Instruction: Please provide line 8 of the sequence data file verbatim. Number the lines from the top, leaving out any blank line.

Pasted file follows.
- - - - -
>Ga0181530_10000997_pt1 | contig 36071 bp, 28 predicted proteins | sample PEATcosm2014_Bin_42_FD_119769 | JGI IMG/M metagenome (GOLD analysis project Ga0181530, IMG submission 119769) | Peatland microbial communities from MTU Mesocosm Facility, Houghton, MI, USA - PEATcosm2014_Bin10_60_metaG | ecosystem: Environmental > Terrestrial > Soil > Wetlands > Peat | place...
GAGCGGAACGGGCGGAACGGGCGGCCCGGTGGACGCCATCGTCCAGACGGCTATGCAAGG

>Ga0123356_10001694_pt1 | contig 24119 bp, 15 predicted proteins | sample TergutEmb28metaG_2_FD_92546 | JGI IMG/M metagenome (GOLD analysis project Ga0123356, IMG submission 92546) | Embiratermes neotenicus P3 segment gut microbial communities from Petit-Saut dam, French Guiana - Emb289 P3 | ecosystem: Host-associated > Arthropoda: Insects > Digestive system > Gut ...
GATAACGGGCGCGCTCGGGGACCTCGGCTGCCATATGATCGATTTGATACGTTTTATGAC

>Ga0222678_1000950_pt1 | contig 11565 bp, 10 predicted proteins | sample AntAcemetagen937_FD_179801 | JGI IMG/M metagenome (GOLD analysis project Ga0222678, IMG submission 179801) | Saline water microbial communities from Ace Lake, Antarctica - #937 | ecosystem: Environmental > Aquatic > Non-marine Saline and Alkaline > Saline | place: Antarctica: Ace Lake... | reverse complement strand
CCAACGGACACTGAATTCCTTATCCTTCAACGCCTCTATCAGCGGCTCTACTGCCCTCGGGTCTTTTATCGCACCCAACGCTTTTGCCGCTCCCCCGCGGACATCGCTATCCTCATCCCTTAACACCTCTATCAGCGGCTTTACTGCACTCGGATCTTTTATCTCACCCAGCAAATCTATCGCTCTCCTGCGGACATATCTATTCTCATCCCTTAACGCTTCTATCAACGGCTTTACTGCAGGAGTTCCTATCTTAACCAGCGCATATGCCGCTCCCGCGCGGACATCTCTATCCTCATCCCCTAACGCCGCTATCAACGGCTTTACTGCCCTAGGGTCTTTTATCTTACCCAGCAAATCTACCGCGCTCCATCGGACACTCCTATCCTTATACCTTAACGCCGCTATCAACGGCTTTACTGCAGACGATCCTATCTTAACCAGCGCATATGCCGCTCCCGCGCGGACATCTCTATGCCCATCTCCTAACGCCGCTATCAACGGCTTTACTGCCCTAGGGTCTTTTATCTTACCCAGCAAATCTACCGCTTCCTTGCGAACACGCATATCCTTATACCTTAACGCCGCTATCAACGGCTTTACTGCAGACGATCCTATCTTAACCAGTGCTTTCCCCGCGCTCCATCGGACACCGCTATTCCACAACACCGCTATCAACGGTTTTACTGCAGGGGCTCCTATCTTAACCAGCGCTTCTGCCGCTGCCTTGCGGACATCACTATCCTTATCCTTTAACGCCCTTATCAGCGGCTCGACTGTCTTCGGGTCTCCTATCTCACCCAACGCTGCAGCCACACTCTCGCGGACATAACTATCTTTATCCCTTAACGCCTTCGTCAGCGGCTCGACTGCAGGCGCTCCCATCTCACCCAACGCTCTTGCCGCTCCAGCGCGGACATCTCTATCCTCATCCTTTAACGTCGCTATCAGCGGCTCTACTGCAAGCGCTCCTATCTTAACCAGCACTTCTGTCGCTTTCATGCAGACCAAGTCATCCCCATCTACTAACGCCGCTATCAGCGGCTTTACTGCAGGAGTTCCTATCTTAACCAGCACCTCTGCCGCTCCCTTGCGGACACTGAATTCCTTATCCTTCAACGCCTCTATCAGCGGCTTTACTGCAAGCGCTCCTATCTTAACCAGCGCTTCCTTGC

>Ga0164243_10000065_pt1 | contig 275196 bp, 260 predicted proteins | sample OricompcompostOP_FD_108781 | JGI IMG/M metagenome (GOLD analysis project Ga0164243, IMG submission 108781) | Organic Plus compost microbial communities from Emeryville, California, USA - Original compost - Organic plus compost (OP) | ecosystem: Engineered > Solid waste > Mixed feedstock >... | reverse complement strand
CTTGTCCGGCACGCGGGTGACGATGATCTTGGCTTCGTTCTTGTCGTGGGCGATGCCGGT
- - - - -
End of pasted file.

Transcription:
CTTGTCCGGCACGCGGGTGACGATGATCTTGGCTTCGTTCTTGTCGTGGGCGATGCCGGT